Reaching out/Not reaching out

-The new “anti self-help” literary genre is full of profanity, for fuck’s sake!

-Here’s a Times story I did about all the new street preachers and huggers-without-portfolio that I’ve seen popping up on the streets post-election. If restaurants and stores can pop up, why can’t the helping professions?

-Emma McGowan at The Bustle asked me if you should “friend” a hook-up or one night stand on Facebook. No.


Recent-ish work

-This was insanely fun to do: I got to make a video for Vanity Fair called The Donald Trump Holiday Gift Guide.

-Here’s a Times column about the etiquette of co-working spaces (public offices in which you can rent deskspace)

-Some radio radio: I talked to Lynne Rossetto Kasper at The Splendid Table about getting conversations started at holiday gatherings, to the eponym of The Colin McEnroe Show about dealing with a–holes, and to Piya Chattopadhyay at Out in the Open about how to talk to relatives and colleagues during these charged political times


How Not to Be a Jerk About Sharing Vacation Photos

I loved being on the public radio show Q to discuss my recent article about online oversharing. The folks at Q have called the segment How Not to Be A Jerk About Sharing Vacation Photos.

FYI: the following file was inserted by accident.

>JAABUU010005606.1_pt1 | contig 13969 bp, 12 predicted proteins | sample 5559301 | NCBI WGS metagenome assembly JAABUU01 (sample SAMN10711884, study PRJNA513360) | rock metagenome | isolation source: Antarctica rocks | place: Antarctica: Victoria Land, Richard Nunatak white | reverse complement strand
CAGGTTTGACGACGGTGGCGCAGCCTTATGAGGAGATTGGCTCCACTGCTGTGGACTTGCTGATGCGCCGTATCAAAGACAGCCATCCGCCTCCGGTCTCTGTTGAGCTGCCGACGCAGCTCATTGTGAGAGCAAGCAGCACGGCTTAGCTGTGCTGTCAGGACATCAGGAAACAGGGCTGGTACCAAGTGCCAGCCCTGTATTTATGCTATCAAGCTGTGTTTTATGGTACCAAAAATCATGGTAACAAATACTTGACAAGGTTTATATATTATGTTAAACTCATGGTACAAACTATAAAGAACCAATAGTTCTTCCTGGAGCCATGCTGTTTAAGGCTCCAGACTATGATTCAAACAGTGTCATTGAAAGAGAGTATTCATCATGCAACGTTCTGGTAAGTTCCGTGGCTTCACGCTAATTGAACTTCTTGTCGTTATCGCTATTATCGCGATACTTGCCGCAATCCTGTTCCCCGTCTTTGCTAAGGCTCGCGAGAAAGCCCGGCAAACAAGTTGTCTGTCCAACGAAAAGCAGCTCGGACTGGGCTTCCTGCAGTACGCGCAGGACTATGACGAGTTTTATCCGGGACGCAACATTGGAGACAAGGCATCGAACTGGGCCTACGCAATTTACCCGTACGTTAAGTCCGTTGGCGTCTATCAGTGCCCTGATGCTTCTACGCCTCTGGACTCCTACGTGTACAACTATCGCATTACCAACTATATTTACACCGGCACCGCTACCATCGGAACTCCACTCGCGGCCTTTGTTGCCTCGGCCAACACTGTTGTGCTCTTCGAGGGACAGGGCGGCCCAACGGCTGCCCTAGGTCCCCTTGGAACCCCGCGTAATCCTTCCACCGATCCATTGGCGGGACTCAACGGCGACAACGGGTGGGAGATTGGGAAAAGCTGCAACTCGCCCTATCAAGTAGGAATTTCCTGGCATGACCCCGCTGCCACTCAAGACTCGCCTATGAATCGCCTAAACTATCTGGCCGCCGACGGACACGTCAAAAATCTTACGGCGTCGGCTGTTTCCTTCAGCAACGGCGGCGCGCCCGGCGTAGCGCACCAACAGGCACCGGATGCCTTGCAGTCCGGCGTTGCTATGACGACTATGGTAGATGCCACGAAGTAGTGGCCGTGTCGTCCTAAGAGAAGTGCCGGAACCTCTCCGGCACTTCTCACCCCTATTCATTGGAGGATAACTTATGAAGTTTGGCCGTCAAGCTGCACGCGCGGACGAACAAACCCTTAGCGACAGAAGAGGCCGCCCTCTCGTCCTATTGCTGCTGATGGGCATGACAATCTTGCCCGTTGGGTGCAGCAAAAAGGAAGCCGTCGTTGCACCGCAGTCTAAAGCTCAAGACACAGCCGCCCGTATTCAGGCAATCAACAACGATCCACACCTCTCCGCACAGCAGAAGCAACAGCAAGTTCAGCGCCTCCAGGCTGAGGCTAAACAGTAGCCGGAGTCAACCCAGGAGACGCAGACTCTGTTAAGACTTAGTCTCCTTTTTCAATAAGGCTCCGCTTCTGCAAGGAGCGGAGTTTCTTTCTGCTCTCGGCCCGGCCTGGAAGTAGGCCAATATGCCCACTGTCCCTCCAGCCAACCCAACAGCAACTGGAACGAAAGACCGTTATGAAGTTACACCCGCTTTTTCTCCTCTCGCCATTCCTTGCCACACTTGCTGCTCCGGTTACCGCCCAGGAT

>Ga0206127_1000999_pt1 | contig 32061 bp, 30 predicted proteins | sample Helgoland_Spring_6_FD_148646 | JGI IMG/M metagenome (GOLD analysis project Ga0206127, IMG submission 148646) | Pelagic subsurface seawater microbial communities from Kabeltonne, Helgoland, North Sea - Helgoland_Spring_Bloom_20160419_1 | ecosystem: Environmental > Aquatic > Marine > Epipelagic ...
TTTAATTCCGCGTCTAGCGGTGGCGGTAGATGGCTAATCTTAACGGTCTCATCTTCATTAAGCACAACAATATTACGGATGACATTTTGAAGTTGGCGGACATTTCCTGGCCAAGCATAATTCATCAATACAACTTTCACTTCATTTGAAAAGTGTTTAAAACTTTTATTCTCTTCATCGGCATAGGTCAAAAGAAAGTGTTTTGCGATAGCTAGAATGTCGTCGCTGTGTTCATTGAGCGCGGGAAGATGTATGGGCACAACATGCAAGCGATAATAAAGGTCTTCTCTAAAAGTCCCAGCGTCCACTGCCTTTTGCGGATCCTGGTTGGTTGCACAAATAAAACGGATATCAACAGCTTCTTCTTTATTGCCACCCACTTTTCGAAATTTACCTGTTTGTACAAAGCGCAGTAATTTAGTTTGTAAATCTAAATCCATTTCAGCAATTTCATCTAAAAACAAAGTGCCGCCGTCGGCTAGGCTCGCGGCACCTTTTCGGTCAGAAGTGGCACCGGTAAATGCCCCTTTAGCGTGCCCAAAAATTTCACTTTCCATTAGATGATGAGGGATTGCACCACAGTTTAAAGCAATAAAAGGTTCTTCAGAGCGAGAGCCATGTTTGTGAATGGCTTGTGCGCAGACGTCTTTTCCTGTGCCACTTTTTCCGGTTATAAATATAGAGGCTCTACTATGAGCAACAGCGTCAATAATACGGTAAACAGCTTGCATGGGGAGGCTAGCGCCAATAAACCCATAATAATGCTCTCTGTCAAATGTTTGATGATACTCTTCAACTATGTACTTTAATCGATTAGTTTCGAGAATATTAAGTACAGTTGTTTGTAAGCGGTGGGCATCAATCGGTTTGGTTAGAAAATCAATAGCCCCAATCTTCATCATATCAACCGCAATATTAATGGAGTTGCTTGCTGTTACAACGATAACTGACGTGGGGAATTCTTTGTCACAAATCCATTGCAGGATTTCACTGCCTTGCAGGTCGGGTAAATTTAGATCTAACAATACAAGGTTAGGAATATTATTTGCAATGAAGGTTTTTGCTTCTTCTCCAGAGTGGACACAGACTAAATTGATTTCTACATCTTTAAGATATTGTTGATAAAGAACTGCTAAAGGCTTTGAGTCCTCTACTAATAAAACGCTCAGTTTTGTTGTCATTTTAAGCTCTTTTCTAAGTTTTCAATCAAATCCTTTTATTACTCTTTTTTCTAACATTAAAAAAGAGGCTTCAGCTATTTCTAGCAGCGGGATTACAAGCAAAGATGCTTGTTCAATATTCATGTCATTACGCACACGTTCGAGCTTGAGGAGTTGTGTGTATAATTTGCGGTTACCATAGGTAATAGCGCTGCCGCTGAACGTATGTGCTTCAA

Recent Yammerings

In the Times, I’ve discussed the tyranny of other people’s vacation photos, and the etiquette of the empty nest. The former article contains the phrase “comfort bosoms,” and I think we can all agree that a good day is a day in which you have occasion to say “comfort bosoms.”



-I wrote about having a virtual assistant named Amy for ten days, in the New York Times

-I peed on North Carolina’s bathroom law, in the New Yorker



Get Your Shonda On

In honor of television titan Shonda Rhimes’ new memoir, I spent a month saying yes to opportunities that scare me or take me out of my comfort zone, and then wrote about it for the New York Times.


I miss Downton’s Thomas and O’Brien 


Uneasy Lies the Head

Vanity Fair had me ask six therapists and mental health professionals whether Donald Trump is legitimately a narcissist. Psychology Today wrote a follow-up (the sparky British tabloid the Daily Mail also  wrote a follow-up, as did something called


“Welcome to Weedstock”

I recently attended the National Cannabis Summit in Denver for a New York Times story. Caught up in the go-go-go entrepreneurial zest on display at the Summit, I went and visited a few pot dispensaries, telling one of them, “I want to feel like tiny wings have emerged from my nape and ankles.”



Should you be close friends with people who you work with? At the risk of sounding churlish, I argued “No” on this episode of the public radio show Q. (The opposing and more humane “Yes” is provided by “noted cozyologist” Elizabeth Bromstein.)